Parent-teacher interviews: 6 essential tips for parents

What are some tips to getting teachers to open about your child and their classroom learning?

Parents have a chance to meet with their child's teachers today for insight into their learning

Parent-teacher interviews can be stressful, but a few tips can help parents get a lot out of them. (CBC)

Report cards have gone home. 

And now, it's time to discuss them, good and bad, with the teacher. 

Today's professional development day for Thames Valley District school board teachers is also a chance for parents to visit their child's classroom and learn about progress and areas for improvement. 

The advocacy group People for Education have prepared a tip sheet for parent-teacher interviews, to get the most out of the meetings. Here are some of the highlights: 

1. Read your child's report card.

That way, you'll know what he or she is thriving at, and what needs help. 

2. Speak to your child

Go over the report card with your child, and any other concerns your child might have about their teacher, the material, or their peers. 

3. Write down questions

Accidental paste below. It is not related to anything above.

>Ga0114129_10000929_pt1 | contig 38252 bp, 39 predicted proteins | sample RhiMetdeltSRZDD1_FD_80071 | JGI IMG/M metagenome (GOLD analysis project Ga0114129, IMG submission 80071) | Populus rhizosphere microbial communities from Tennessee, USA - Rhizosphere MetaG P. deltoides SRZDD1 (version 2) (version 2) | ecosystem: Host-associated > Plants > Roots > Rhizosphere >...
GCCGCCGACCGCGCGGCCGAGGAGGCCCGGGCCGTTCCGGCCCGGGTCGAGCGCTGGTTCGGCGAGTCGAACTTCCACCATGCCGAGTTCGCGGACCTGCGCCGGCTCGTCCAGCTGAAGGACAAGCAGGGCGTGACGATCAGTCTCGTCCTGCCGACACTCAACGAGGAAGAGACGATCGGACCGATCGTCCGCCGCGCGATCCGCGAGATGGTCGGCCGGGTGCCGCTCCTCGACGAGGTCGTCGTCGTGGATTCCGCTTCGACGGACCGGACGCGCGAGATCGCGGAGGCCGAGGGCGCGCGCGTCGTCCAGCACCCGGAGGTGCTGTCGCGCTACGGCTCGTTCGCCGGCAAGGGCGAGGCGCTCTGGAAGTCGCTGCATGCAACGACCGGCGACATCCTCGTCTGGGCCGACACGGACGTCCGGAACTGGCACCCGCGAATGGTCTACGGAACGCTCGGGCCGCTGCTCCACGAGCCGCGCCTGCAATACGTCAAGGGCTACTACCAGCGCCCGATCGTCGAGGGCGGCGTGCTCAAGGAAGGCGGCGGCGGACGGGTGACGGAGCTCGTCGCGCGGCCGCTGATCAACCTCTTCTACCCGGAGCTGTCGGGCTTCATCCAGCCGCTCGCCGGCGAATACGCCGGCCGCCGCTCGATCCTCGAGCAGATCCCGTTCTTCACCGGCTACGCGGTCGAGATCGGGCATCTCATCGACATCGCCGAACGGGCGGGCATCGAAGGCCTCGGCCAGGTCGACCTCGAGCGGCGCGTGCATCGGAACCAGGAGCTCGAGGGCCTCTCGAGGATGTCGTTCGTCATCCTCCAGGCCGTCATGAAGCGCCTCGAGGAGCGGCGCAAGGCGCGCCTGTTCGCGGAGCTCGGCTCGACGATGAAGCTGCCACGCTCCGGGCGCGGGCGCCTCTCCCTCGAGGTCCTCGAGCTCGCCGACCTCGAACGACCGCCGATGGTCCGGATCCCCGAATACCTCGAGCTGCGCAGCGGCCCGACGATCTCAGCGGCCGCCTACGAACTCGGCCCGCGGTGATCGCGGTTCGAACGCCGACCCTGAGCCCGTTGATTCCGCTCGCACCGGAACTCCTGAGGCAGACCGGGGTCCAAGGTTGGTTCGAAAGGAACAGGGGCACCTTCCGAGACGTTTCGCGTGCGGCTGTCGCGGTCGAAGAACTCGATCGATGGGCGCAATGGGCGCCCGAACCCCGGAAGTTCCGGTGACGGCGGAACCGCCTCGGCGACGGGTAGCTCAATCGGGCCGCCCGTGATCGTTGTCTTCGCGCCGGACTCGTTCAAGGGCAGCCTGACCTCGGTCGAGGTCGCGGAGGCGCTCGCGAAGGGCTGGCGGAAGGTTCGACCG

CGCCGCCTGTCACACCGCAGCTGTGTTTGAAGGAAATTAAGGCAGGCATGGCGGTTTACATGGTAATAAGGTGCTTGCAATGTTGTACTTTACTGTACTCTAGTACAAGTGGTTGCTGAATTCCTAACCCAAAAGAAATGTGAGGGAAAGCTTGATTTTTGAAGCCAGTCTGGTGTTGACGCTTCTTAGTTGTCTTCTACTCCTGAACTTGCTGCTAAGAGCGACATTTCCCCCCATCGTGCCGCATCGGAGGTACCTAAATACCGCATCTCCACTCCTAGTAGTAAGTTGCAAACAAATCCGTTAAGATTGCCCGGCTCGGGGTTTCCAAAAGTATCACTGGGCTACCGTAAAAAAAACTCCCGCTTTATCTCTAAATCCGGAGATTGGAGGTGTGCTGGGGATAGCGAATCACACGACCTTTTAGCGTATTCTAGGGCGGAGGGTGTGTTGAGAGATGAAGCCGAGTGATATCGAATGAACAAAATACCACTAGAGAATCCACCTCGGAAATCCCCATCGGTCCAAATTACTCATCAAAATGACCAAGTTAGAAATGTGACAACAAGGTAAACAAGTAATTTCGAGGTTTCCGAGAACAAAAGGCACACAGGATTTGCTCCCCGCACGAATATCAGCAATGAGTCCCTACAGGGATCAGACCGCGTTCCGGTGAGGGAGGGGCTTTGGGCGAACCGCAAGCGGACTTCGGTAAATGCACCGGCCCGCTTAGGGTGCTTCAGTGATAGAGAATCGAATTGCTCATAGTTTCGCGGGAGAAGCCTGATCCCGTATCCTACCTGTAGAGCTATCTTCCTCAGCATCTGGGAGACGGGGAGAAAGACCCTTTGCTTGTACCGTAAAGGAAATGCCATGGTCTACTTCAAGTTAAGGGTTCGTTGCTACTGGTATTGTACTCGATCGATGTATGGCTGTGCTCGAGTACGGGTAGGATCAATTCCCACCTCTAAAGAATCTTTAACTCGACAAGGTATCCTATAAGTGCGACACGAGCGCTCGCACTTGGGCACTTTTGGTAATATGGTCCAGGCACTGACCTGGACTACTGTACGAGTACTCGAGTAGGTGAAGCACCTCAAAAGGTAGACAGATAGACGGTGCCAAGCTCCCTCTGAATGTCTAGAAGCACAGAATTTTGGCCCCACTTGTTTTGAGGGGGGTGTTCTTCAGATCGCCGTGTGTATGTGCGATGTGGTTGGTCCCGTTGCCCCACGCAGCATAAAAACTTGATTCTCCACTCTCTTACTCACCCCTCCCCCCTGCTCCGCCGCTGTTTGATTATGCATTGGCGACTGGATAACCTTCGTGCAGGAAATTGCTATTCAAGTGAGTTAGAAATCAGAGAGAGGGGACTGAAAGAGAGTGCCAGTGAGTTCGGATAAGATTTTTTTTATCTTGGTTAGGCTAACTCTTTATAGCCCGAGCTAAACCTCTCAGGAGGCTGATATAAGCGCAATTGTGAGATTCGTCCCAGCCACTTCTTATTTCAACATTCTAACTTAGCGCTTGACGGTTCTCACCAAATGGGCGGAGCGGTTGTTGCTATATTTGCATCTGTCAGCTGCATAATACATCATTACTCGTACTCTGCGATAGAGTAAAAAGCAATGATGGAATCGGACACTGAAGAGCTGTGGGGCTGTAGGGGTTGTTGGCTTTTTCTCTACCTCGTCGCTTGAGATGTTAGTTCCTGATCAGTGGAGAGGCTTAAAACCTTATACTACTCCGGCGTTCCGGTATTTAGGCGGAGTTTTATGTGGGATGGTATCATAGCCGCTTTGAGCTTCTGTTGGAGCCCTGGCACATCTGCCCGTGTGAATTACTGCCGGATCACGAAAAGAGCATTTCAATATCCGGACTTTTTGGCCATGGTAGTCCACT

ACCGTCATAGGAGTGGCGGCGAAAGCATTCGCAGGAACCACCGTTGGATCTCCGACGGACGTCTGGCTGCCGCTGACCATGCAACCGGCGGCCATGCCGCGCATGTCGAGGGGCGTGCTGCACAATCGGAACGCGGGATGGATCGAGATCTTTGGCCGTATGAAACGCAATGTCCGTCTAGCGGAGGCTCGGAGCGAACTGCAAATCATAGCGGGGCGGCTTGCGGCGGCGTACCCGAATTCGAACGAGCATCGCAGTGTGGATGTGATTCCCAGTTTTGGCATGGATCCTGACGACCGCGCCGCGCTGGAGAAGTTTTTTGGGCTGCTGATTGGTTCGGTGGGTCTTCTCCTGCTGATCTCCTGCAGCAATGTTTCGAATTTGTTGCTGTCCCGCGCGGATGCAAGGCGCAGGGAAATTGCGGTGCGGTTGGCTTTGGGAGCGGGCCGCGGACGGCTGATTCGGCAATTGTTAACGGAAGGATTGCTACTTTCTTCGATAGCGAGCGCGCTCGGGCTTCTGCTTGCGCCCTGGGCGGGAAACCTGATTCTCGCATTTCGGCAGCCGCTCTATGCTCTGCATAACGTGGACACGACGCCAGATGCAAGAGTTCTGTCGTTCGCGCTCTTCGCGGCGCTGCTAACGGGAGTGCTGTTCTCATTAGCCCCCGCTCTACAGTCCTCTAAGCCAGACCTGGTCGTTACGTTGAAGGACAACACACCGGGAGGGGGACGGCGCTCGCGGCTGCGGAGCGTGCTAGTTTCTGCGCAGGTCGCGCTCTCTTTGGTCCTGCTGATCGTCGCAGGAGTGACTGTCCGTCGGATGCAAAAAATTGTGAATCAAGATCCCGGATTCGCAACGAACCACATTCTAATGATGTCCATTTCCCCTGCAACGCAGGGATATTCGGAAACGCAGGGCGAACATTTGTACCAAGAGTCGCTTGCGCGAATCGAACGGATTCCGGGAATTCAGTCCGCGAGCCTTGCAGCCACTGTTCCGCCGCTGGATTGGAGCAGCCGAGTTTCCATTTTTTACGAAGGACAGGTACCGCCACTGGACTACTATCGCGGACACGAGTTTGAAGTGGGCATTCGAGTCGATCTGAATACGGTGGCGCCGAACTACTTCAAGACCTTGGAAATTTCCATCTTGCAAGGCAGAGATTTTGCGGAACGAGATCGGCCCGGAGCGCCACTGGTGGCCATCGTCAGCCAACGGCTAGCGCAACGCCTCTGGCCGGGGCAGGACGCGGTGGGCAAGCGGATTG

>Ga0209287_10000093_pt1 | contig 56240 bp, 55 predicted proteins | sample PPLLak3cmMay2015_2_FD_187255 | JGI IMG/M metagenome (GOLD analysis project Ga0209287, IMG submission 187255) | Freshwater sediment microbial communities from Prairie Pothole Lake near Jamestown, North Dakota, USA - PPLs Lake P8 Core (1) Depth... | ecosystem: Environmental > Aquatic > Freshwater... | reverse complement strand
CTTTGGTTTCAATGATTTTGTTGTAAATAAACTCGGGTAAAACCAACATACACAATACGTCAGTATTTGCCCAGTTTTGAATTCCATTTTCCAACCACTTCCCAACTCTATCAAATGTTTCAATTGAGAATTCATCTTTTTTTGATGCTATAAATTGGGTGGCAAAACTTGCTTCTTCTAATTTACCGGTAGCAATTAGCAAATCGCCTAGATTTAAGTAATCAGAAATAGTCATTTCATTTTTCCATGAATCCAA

Meeting the teacher can be stressful, and the meetings can be short, so having specific questions in mind before you go in. Think schoolwork, but also how the child is getting along with peers, is he or she thinking critically, or showing resiliency?

4. Share information

Is something going on in your kid's life that could be affecting school? This information could help your teacher understand your child and his or her learning better. 

5. Take notes

You might not remember what the teacher says once you leave that classroom. Jotting down what the teacher says will give you something to reference later. 

6. Follow up

Share some of the comments with your child, and talk about how what the teacher said squares with what the child has observed. Stress the positive the teacher said, and plan out how you might help with what needs improvement.